Posted by Terry Glover
I love Samhain. One of the original Gaelic festivals, it marks the end of the harvest, the last hurrah before the dark days of winter set in. It’s a liminal threshold, in more ways than one. Folklore about this time of year abounds: people say it is the moment when the veil between our world and other worlds is thinnest. Maybe it’s because of the way the landscape is stripped back and revealed, even here in the city – the bare outlines of the trees form suggestive shapes, and the shadows which creep in ever earlier in the day can sometimes coalesce into strange faces, eerie and familiar.
Teenagers and punks tend to love this time of year as well. Since we didn’t celebrate Halloween as kids in Australia, I remember getting into it when I was a teen: I loved witches; I wanted to learn everything about paganism and Wicca and started growing horseradishes to use in spells. The punkers I hung out with throughout my 20s were into it too. They resonated with the space that this holiday creates for getting acquainted with the dark and the macabre in a way that’s rambunctious, irreverent and joyful – they got a kick out of the mischief of it, the excuse it gave to run amok.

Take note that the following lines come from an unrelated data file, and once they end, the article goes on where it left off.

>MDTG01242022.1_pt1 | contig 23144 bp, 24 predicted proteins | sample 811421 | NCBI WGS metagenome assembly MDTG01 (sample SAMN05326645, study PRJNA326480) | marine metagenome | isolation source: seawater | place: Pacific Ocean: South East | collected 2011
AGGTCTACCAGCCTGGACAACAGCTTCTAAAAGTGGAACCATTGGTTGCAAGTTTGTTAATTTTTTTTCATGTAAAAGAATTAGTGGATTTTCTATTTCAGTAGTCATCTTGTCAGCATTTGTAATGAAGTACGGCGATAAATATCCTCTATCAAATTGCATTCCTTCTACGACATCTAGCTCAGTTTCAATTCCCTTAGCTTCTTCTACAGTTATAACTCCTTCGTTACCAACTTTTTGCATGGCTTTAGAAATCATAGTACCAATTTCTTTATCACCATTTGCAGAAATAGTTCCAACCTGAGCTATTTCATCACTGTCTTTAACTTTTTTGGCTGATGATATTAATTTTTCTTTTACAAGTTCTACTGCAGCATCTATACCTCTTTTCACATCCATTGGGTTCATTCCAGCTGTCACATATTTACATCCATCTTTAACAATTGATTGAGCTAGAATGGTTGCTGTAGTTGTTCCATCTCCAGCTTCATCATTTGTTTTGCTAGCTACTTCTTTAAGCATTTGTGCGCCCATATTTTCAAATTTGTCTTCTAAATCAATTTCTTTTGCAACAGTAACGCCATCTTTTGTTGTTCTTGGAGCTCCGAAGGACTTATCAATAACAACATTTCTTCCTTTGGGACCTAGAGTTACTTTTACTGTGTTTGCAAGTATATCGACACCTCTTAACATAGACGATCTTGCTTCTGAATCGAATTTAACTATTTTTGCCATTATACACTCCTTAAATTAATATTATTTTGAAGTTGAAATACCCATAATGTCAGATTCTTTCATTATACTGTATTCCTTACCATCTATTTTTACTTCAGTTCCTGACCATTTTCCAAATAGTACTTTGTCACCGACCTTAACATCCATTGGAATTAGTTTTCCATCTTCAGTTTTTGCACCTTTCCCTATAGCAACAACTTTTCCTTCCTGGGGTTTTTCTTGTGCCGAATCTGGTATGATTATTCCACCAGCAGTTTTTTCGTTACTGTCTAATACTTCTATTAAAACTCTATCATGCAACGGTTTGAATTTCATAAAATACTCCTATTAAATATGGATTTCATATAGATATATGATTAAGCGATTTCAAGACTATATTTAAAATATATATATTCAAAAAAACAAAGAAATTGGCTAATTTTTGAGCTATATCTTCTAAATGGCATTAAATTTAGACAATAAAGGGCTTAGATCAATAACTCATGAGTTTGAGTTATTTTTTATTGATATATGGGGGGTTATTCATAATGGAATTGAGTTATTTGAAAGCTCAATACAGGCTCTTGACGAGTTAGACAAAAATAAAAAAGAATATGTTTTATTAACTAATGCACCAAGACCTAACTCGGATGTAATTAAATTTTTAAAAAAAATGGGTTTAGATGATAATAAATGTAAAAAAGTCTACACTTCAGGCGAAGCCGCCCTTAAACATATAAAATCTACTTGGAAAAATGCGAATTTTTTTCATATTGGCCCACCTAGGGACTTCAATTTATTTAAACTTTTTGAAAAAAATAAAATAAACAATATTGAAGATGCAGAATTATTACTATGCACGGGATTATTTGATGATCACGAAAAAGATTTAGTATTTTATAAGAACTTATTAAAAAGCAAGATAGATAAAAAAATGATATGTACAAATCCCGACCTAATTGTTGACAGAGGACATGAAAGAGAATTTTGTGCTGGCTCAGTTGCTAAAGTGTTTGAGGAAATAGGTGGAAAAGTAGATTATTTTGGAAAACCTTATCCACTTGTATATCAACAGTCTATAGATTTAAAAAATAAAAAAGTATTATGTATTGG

And, of course, kids love it too. The magic and mystery of the long shadows and the old stories; the fun and play of dressing up and staying out late. On the nights around 31 October a sort of inversion takes place, where trickery reigns and kids have permission to explore different possibilities: the liberty to go into the streets at night, the power to frighten adults, the magic of being whoever you want to be. It’s a creative space, an imaginary world in which dark tales are delicious and intriguing. It’s a way of using stories to cope with deep fears, and teaching young people to navigate the darkness that life can bring.
At the moment we're reading Paul Stamets’s Mycelium Running: How Mushrooms Can Save The World, and making food inspired by Nancy Silverton’s Sandwich Book. We’re serving the season’s ingredients in our menu: sandwiches filled with roasted mushrooms, leek pesto, feta and spinach (there’s a bacon addition that works really well too) or roasted mushroom and hazelnut pate with truffle oil. We have organic pumpkin and turmeric lattes and seven mushroom hot chocolate to keep your brain ticking, or a tangy apple and cardamon shrub, as well as sweet pies and pumpkin cakes.
Come on in, we’d love to see you!